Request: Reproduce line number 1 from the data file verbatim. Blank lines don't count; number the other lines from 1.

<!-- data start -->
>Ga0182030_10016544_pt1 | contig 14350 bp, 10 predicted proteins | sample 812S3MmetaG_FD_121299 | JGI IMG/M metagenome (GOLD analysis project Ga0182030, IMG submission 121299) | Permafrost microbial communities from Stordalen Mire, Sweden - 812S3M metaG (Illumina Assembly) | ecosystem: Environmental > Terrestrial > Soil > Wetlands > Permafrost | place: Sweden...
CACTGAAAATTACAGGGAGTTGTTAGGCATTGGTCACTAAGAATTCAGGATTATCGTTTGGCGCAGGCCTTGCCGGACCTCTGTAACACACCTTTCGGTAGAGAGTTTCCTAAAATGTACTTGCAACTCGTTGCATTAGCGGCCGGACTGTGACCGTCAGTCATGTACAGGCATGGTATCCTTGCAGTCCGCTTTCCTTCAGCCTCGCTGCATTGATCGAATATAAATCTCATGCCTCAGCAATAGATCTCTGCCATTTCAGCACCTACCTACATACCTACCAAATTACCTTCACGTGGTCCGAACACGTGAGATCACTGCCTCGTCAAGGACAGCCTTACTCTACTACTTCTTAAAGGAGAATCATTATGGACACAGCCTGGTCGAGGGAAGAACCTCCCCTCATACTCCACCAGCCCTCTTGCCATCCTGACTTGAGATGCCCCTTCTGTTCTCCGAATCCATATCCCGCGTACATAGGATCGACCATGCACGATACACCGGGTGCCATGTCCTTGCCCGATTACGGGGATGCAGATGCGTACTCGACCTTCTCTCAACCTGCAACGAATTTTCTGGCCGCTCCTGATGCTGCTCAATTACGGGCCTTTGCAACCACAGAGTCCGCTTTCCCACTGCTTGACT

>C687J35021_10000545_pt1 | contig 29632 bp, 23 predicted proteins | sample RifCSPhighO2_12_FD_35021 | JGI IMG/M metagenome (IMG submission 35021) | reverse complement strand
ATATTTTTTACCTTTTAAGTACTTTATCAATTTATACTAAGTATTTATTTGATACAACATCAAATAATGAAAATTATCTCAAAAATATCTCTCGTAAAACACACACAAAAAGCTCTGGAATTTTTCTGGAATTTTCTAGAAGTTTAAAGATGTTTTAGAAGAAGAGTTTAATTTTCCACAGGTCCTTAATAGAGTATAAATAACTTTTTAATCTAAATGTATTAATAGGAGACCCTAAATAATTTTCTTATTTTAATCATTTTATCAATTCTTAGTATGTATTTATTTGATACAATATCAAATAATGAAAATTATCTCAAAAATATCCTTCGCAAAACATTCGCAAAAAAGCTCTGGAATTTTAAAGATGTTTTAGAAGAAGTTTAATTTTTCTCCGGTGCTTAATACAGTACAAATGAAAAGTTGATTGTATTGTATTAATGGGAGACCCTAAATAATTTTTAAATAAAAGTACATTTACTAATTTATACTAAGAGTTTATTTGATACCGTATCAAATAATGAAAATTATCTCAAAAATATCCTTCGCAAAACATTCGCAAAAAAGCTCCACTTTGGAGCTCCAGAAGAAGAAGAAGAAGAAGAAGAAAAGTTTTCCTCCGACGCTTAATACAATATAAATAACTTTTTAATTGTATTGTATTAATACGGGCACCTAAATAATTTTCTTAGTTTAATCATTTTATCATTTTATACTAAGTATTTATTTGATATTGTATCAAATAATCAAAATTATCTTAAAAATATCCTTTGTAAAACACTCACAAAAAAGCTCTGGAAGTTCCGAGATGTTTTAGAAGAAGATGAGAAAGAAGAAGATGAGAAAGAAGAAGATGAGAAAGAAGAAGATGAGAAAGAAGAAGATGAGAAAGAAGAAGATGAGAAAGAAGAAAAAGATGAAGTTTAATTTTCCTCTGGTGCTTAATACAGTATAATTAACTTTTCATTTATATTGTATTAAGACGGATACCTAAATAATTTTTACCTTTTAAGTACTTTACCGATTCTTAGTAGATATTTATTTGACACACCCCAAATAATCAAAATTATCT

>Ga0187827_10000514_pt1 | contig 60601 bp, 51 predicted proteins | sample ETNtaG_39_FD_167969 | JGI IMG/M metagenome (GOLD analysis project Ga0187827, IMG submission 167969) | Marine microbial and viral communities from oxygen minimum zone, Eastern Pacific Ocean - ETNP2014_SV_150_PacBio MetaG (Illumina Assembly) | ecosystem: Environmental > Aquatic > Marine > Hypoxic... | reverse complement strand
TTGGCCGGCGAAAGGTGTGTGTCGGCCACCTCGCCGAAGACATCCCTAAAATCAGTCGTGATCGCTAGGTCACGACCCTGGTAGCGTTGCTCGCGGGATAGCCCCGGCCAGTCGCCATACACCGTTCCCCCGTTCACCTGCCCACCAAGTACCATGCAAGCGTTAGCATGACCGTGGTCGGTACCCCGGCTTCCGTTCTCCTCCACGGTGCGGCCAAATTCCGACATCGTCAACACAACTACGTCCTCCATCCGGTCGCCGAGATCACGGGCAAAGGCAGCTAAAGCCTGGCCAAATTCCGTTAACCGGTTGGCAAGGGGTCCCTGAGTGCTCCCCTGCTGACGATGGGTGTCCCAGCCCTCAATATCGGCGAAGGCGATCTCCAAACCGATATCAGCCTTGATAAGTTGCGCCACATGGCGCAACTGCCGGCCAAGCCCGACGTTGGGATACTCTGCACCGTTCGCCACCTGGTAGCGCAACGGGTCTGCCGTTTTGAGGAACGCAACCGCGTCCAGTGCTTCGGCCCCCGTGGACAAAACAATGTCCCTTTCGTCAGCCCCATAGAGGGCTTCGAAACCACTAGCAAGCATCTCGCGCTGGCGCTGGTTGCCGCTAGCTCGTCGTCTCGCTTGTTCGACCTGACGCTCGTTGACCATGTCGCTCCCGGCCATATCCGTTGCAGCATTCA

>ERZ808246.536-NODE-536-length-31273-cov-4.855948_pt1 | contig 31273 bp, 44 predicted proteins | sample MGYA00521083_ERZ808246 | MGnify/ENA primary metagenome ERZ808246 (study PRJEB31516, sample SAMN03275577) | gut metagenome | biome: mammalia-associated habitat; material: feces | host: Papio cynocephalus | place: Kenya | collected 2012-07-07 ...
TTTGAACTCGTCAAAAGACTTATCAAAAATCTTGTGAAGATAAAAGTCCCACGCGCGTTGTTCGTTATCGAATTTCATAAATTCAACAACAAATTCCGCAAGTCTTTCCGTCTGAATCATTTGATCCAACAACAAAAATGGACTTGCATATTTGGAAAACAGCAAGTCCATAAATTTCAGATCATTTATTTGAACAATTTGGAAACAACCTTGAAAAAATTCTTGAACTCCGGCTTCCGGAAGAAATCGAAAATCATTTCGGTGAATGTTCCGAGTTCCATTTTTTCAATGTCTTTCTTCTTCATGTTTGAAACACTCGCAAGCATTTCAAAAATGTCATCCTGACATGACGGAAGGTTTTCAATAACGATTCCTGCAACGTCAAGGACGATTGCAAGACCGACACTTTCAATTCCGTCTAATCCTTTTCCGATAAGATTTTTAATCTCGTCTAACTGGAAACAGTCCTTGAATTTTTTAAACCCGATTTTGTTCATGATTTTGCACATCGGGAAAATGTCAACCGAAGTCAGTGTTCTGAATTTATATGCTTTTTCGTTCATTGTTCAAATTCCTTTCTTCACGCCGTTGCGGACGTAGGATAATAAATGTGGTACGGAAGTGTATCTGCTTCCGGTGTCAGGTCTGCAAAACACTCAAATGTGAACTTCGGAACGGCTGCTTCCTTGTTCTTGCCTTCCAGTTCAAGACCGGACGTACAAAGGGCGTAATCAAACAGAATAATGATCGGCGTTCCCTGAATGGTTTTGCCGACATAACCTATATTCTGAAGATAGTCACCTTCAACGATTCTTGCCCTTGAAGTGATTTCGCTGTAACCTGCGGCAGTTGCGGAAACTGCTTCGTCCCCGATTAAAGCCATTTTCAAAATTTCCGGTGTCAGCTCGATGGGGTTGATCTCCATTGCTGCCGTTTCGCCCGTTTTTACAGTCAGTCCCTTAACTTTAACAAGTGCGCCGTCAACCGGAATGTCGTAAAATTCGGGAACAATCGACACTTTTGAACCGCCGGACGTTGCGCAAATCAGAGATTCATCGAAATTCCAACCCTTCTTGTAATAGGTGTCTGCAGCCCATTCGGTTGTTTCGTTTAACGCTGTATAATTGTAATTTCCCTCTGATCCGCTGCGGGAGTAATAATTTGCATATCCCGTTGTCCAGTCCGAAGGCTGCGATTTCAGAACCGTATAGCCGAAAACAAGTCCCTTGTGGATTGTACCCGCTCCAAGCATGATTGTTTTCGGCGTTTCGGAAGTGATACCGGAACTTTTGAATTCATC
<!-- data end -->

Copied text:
>Ga0182030_10016544_pt1 | contig 14350 bp, 10 predicted proteins | sample 812S3MmetaG_FD_121299 | JGI IMG/M metagenome (GOLD analysis project Ga0182030, IMG submission 121299) | Permafrost microbial communities from Stordalen Mire, Sweden - 812S3M metaG (Illumina Assembly) | ecosystem: Environmental > Terrestrial > Soil > Wetlands > Permafrost | place: Sweden...